- Armitage covers herself heavily after key moments of vulnerability. After attempting suicide in episode 1, we next see her shrouded in a heavy raincloak, dreaming of the recent horrific events and shaken by the fact; she needs the emotional protection. The violent infiltration of Shinora in vengeance for Julian’s “death” sees her in a catsuit, revealing by most standards but modest for her. And, of course, when she’s almost killed in her suicide attack on the robot D’anclaude, and is suffering from life-threatening damage to her CPU and logic board, Ross drapes her in his coat, which she wears for the whole episode as both a physical protection against the cold (the damage has affected her sensitivity to temperature) and an emotional security blanket.
- The jacket-throwing scene in episode 1 is precursor to a more powerful scene in which Armitage’s state of undress emphasises her robotic reveal. As she huddles, bloodied, tearful, her skin torn and clearly revealing metal and circuitry, she cries desperately to Ross, “Don’t look at me!” He’s seen her wearing this much before, so she’s clearly talking about him seeing the evidence of her robotic nature, yet the fact that she’s lost her jacket just adds to how vulnerable she looks, and probably feels, now that she’s exposed in a more fundamental way.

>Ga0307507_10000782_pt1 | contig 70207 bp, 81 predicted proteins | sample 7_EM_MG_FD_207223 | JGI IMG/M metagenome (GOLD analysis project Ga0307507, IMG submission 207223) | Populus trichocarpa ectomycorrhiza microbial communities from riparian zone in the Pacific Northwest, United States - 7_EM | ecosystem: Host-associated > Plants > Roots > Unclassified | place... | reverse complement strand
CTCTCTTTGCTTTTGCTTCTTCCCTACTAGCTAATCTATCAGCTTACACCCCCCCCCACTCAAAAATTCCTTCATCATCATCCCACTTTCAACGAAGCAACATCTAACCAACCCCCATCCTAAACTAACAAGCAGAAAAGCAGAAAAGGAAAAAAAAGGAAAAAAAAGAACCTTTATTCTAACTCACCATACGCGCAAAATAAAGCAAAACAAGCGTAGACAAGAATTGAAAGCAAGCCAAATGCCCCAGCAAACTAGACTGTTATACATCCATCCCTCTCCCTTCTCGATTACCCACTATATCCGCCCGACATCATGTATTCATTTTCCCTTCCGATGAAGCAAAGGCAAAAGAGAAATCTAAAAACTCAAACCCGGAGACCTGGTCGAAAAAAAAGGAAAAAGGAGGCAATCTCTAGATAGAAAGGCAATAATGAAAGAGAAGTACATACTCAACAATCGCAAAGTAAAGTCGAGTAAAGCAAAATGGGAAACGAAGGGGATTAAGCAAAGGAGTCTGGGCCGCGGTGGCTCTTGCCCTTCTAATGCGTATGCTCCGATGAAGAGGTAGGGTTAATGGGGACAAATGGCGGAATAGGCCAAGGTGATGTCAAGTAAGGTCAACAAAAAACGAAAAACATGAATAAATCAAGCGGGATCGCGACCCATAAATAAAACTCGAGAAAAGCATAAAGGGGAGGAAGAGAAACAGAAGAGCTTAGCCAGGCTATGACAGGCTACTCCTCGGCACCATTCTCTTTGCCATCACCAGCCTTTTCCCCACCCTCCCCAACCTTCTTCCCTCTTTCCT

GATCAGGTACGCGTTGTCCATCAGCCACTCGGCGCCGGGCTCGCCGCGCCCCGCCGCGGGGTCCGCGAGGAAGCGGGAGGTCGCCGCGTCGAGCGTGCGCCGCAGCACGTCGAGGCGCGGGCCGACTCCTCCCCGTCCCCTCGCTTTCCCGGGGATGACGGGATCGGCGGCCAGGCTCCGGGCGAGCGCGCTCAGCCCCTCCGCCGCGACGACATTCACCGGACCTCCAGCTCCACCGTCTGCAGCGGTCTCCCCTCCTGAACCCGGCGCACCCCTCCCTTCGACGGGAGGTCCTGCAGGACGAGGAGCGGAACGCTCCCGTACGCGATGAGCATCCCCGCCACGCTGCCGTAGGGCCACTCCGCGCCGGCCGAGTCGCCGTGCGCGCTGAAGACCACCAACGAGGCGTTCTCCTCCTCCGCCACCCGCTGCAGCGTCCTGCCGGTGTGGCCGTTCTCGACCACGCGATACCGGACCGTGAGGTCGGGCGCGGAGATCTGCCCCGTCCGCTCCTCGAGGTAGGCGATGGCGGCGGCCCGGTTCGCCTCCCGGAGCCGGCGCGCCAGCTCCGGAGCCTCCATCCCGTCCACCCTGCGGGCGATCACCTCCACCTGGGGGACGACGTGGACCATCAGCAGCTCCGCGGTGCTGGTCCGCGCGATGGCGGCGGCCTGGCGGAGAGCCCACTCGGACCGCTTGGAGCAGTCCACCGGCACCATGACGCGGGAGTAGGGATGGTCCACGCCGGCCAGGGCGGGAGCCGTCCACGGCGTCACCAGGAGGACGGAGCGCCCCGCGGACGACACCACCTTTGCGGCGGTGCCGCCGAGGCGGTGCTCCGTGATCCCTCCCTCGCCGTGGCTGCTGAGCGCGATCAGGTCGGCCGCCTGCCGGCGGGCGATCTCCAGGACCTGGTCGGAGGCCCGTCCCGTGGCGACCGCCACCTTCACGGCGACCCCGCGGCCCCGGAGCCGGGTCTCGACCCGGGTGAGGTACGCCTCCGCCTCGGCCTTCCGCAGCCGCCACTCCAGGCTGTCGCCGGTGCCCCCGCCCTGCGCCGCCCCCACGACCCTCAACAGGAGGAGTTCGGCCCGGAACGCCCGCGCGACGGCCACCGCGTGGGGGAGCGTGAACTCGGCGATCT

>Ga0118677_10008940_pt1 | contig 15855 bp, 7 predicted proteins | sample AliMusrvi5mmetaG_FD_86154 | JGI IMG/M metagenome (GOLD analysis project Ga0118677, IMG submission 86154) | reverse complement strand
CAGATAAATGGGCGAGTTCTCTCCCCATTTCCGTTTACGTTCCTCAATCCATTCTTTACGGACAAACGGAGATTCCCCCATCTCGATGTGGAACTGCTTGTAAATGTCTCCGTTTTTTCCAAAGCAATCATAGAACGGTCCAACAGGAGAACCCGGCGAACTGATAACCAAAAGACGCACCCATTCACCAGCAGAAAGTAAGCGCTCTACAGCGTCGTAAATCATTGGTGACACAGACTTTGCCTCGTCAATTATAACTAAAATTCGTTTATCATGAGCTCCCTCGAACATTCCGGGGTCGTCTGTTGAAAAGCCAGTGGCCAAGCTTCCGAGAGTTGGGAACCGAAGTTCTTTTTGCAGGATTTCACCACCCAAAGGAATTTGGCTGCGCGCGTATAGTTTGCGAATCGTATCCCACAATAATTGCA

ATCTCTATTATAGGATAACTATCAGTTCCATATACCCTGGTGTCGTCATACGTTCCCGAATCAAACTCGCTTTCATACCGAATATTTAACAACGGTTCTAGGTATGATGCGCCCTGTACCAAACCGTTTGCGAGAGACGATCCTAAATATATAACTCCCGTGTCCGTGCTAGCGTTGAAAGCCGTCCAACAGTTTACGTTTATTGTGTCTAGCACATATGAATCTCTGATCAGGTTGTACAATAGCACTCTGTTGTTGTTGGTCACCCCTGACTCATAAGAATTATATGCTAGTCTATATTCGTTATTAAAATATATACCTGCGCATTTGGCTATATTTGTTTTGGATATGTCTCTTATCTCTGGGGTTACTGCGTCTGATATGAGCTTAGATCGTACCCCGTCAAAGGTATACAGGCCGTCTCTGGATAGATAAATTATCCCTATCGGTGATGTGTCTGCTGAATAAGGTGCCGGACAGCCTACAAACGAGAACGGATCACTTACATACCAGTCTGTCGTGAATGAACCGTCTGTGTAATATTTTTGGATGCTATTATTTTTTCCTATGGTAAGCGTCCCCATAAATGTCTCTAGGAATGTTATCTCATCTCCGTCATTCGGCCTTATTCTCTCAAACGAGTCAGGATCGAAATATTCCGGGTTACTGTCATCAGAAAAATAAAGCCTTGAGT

- In episode 2, nudity as sexual is starkly reversed, and Armitage’s exposed skin actually becomes horrific. When she’s confronted by two street punks who cut open her cloak, their glee transmogrifies into fear as they look upon her battered and knifed, yet still very much living, cyborg body. Yet what seems like a moment of strength for Armitage is actually one of vulnerability, too, as one of the punks screams in terror, “You’re a monster!”, a comment that visibly wounds her.
- In episode 3, the “ghost” Thirds in the data centre are naked, a comment on souls, mortality, and the vulnerability of the Thirds that have been almost completely eradicated. The nakedness/clothedness divide isn’t split along gender lines (Julian is naked), but lines of vulnerability: Ross is much less at risk of being destroyed, of becoming bodiless soul/data, than Armitage is.
- In episode 4, there’s a brief reprise of the “don’t look” scene as Ross and Armitage witness the Armitage “clone” in a tank, not only nude but partially completed, while Wilbur D’anclaude talks about the female Thirds’ defective nature – a vulnerable and horrible moment for Armitage, to be sure.
Now that we’ve set up this understanding, we can also see that Armitage’s general state of exposure is a kind of vulnerability. On the one hand, she’s trying to wear her heart on her sleeve, to say to the world, “this is who I am, and fuck you if you don’t like it”, making it a deliberate act of vulnerability; on the other, it also highlights her immature and volatile personality, an exposure that she probably didn’t intend.